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The dorsal region of the bed nucleus of the stria terminalis (dBNST) receives substantial dopaminergic input which overlaps with norepinephrine input implicated in stress responses. Using ex vivo fast scan cyclic voltammetry in male C57BL6 mouse brain slices, we demonstrate that electrically stimulated dBNST catecholamine signals are of substantially lower magnitude and have slower uptake rates compared to caudate signals. Dopamine terminal autoreceptor activation inhibited roughly half of the catecholamine transient, and noradrenergic autoreceptor activation produced an ∼30% inhibition. Dopamine transporter blockade with either cocaine or GBR12909 significantly augmented catecholamine signal duration. We optogenetically targeted dopamine terminals in the dBNST of transgenic (TH:Cre) mice of either sex and, using ex vivo whole-cell electrophysiology, we demonstrate that optically stimulated dopamine release induces slow outward membrane currents and an associated hyperpolarization response in a subset of dBNST neurons. These cellular responses had a similar temporal profile to dopamine release, were significantly reduced by the D2/D3 receptor antagonist raclopride, and were potentiated by cocaine. Using in vivo fiber photometry in male C57BL6 mice during training sessions for cocaine conditioned place preference, we show that acute cocaine administration results in a significant inhibition of calcium transient activity in dBNST neurons compared to saline administration. These data provide evidence for a mechanism of dopamine-mediated cellular inhibition in the dBNST and demonstrate that cocaine augments this inhibition while also decreasing net activity in the dBNST in a drug reinforcement paradigm.SIGNIFICANCE STATEMENTThe dorsal bed nucleus of the stria terminalis (dBNST) is a region highly implicated in mediating stress responses, however, the dBNST also receives dopaminergic inputs from classically defined drug reward pathways. Here we used various techniques to demonstrate that dopamine signaling within the dorsal BNST region has inhibitory effects on population activity. We show that cocaine, an abused psychostimulant, augments both catecholamine release and dopamine-mediated cellular inhibition in this region. We also demonstrate that cocaine administration reduces population activity in the dBNST, in vivo Together these data support a mechanism of dopamine-mediated inhibition within the dBNST, providing a means by which drug-induced elevations in dopamine signaling may inhibit dBNST activity to promote drug reward. Copyright © 2021 the authors.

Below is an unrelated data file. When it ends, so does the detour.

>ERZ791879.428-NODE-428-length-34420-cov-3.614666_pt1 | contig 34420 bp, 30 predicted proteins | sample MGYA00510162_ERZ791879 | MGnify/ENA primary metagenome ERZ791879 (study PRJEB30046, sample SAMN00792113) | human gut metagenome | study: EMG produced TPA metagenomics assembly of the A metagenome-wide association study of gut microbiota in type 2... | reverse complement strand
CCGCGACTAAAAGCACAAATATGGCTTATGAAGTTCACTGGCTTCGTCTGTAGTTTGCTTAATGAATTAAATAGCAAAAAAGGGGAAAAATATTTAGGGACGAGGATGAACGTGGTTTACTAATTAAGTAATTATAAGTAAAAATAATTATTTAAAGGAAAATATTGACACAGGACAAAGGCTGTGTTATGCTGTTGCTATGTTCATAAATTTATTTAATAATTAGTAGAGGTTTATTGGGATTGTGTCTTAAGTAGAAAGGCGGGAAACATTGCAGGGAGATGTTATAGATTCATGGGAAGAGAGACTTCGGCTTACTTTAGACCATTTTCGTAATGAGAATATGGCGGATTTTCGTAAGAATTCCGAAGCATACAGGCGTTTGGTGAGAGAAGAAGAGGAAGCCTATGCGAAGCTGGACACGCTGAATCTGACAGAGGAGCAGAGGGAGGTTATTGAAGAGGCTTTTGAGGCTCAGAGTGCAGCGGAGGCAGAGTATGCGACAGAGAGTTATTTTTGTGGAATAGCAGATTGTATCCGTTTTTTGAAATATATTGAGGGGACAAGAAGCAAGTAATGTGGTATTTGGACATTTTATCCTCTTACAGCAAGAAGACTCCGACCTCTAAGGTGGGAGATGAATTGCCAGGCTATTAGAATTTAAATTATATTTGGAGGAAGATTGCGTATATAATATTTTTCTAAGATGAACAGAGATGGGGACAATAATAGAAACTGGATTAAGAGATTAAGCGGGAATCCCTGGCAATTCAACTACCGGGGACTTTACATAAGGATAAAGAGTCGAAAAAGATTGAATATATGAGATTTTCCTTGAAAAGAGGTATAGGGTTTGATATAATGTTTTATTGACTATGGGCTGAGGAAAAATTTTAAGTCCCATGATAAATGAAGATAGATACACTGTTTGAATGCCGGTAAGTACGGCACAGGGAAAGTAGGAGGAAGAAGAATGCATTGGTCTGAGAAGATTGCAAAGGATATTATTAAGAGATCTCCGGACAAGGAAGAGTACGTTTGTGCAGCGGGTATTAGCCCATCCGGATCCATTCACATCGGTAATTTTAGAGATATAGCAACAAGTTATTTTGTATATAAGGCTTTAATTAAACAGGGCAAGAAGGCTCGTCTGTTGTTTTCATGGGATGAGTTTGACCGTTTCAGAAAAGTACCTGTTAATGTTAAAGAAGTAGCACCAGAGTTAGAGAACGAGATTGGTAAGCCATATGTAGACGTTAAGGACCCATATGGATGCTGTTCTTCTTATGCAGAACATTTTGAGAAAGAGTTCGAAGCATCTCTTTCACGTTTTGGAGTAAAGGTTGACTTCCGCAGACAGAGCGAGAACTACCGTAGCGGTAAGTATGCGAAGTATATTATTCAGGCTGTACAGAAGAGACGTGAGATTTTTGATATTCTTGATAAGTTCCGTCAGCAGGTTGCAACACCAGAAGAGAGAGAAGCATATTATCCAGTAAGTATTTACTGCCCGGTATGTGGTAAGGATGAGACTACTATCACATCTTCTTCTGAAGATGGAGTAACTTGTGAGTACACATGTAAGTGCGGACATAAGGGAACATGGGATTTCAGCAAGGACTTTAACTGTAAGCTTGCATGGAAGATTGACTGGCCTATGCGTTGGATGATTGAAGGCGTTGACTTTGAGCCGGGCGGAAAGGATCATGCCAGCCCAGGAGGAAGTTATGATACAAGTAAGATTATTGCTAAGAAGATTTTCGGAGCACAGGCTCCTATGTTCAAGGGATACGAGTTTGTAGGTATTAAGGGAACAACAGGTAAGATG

J R Melchior, R E Perez, G J Salimando, J R Luchsinger, A Basu, D G Winder. Cocaine Augments Dopamine Mediated Inhibition of Neuronal Activity in the Dorsal Bed Nucleus of the Stria Terminalis. The Journal of neuroscience : the official journal of the Society for Neuroscience. 2021 May 20

PMID: 34035141

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